4001 A.D.: Bloodshot #1
By Jeff Lemire, Doug Braithwaite, Brian Reber
The latest tie-in to Valiant’s 4001 event is 4001 A.D.: Bloodshot #1. This satisfying read serves as a strong stand-alone yet has distinct ties to both the 4001 and Book of Death events.
Writer Jeff Lemire takes a Spartan approach to the dialogue and exposition in the story. There may be few words, but the impact of the plot is not lessened. This approach fits well within the context of the story. There is also an underlying strength of emotion despite the detachment with which it is delivered. In short, on the surface the story appears to be emotionally spare and succinct, yet it is a rich and heartfelt piece.
As the title suggests, the story takes place during the 4001 A.D. event. Fans will love seeing what has become of Ray, the 21st century Bloodshot, and discovering how the concept of Bloodshot has changed. Fans have long speculated on any relationship between future technology and the nanites. Some of that is addressed here. Although this is not a comedy, Lemire injects subtle humor in the book, such as the name of the location where we first find Bloodshot. Suffice it to say that time does not make one fonder of “elevator” music.
The pleasing aspects for longtime fans will be the affirmations of the events in Book of Death. While this is definitely a stand-alone book that resolves the immediate plot, it could be looked upon as a sequel of sorts to Book of Death: Fall of Bloodshot. The same creative team that brought us that gem teams up again here. Best of all, Lemire leaves us with the option of a new beginning – Bloodshot in the 41st century.
Artist Doug Braithwaite and colorist Brian Reber work together to depict a story that ranges in setting from the future tech of New Japan to the harsh environs on Earth. Braithwaite does an admirable job of capturing all the action while giving his characters realistic displays of emotion. Every grimace, every shock, every look of steely determination is done in such a way that the reader can experience empathy with the characters. There’s a spectacular two page spread that combines the action of the now with a brief history of how Bloodshot came to be in this particular circumstance. Throw in some wide lens shots of ice bridges and some fantastical nanite sequences, and you will see that Braithwaite seems to be at the top of his game.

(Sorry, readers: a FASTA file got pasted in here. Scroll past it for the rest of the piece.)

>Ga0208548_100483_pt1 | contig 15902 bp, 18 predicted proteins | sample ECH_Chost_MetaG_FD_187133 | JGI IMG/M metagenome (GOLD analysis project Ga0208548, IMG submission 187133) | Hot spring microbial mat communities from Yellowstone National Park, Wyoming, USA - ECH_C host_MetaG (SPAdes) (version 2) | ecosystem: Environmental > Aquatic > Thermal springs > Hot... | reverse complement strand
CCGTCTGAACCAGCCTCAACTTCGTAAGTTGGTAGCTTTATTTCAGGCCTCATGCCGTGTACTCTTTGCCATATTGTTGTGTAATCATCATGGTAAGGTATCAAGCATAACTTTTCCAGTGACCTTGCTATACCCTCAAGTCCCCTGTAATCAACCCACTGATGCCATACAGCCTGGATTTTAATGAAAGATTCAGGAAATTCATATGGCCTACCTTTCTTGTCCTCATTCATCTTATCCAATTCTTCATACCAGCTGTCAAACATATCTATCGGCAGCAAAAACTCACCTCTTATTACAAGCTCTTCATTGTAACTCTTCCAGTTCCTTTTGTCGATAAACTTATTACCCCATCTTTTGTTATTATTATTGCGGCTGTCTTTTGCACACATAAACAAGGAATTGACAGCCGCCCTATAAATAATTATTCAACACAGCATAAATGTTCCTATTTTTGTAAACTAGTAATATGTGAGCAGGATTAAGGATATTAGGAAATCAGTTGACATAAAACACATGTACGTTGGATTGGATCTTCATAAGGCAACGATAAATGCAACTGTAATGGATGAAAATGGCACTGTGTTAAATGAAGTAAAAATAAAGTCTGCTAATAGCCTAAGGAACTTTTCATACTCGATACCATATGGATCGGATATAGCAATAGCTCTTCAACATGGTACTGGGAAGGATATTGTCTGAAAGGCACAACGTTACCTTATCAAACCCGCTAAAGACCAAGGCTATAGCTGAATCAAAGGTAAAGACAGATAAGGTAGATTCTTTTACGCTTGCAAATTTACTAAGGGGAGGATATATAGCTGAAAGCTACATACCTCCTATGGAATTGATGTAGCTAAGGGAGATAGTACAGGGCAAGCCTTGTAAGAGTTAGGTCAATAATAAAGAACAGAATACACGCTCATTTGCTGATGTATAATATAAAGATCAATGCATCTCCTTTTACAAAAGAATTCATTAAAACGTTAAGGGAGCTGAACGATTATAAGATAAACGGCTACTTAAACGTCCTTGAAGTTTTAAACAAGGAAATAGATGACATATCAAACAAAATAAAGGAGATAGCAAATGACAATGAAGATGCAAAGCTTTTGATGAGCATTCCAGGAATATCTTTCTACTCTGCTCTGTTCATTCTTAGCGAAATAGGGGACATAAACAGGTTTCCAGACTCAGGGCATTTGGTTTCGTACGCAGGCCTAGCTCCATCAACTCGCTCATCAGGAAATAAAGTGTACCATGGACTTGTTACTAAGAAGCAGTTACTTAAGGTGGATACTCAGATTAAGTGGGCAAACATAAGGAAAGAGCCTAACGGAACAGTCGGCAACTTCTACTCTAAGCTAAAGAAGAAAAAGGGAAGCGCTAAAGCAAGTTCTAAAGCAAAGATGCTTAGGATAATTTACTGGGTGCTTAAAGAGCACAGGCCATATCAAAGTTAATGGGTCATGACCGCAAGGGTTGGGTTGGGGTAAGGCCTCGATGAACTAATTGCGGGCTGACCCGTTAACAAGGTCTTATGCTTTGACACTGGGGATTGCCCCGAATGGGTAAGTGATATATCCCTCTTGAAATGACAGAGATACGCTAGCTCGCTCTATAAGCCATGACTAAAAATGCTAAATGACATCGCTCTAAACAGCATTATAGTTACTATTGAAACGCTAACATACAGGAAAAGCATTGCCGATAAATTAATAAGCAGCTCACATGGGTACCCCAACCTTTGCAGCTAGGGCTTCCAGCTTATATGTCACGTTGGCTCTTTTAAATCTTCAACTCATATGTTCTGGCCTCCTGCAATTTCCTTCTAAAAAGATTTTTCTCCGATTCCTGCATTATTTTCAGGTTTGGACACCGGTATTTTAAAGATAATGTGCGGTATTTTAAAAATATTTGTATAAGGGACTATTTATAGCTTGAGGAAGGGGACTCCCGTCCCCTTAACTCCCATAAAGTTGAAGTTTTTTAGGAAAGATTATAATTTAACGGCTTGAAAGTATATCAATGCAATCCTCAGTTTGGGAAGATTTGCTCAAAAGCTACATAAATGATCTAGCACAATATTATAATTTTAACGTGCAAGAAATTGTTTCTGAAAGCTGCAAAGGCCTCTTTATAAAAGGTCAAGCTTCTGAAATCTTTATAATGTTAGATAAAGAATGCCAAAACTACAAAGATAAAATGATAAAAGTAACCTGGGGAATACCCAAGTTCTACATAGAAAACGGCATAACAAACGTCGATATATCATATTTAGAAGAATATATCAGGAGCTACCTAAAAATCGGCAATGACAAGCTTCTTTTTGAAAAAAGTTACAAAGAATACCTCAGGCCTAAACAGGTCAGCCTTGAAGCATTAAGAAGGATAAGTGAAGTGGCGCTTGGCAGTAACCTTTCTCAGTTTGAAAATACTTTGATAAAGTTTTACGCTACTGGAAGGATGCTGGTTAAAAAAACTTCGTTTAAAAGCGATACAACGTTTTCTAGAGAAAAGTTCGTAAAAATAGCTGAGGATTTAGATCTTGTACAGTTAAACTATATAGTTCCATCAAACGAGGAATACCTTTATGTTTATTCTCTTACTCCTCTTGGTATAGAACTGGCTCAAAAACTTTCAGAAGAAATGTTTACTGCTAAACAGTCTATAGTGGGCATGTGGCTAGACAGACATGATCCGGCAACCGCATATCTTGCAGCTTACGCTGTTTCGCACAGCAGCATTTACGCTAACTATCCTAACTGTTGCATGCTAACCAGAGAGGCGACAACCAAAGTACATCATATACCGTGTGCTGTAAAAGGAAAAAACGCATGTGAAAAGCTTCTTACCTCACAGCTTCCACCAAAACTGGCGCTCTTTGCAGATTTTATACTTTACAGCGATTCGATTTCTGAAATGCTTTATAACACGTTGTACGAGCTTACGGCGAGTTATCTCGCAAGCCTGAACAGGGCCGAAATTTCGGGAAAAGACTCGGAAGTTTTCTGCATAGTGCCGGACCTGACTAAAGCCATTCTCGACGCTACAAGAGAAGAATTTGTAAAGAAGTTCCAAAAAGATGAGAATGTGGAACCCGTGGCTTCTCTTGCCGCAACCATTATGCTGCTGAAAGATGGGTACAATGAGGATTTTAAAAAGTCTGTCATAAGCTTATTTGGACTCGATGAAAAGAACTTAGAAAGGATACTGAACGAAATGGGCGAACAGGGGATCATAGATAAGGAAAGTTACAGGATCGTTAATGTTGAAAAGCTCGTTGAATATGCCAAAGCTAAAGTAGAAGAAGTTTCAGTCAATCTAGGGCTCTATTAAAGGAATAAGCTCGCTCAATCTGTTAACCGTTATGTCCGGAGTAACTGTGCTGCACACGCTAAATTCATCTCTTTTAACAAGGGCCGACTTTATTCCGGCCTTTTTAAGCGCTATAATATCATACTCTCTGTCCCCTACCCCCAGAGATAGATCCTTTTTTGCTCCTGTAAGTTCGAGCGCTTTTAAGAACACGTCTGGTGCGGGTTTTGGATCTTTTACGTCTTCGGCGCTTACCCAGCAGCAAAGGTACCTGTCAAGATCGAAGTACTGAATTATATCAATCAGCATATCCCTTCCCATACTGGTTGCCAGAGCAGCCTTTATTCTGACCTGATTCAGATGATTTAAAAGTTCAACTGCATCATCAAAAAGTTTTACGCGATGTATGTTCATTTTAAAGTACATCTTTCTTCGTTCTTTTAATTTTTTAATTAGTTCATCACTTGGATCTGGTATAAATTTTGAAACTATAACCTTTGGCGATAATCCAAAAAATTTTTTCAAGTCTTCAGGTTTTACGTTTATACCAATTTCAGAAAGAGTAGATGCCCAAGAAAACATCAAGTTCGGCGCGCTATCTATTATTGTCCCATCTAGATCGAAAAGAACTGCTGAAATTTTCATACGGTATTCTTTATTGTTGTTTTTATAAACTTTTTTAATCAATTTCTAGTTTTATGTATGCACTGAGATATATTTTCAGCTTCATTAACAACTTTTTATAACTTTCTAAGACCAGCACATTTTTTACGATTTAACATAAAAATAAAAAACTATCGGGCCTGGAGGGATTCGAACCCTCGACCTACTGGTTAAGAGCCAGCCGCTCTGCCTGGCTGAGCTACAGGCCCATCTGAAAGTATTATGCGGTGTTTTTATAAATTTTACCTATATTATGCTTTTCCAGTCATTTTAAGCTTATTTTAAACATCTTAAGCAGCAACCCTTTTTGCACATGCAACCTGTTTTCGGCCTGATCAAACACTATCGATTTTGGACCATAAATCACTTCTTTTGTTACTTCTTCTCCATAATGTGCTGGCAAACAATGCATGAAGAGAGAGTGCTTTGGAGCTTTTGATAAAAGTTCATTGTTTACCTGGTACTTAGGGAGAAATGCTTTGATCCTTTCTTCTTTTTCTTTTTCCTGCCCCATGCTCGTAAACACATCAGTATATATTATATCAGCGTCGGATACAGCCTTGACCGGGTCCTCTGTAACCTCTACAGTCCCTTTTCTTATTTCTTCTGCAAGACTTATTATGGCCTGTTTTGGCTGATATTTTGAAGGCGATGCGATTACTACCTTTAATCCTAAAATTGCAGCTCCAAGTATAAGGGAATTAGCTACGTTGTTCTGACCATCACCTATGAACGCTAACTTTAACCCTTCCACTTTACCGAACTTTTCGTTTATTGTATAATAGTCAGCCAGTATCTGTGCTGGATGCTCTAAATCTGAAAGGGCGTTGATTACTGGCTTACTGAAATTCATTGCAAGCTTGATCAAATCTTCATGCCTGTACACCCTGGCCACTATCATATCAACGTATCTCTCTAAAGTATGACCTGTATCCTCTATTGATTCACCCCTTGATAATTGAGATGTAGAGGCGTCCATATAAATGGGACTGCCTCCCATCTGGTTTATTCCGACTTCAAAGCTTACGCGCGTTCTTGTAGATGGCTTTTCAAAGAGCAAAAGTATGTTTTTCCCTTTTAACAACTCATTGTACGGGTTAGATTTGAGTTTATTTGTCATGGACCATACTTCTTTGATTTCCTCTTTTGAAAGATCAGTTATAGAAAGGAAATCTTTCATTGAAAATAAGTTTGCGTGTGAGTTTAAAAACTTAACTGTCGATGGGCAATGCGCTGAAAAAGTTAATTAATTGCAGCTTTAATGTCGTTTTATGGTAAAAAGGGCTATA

Reber sets the mood of the story with his colors. Bloodshot is given his own unique red throughout the book, and it puts his character center stage. Overall, color is used effectively. Subtle changes are made when recalling memories versus experiencing the present. The colors reflect the environment – from the cold and dark of the extreme northern clime to the slick colors of technology. The reds of the opening sequences of the book standout and feel like creation itself.
4001 A.D.: Bloodshot #1 is an entertaining and deeply satisfying story. This is a great companion piece to this summer’s 4001 event and to the mythos surrounding Bloodshot. It gives readers an ending they need as well as a new beginning they will want. Beautifully illustrated and colored, this book will be a standout in the series.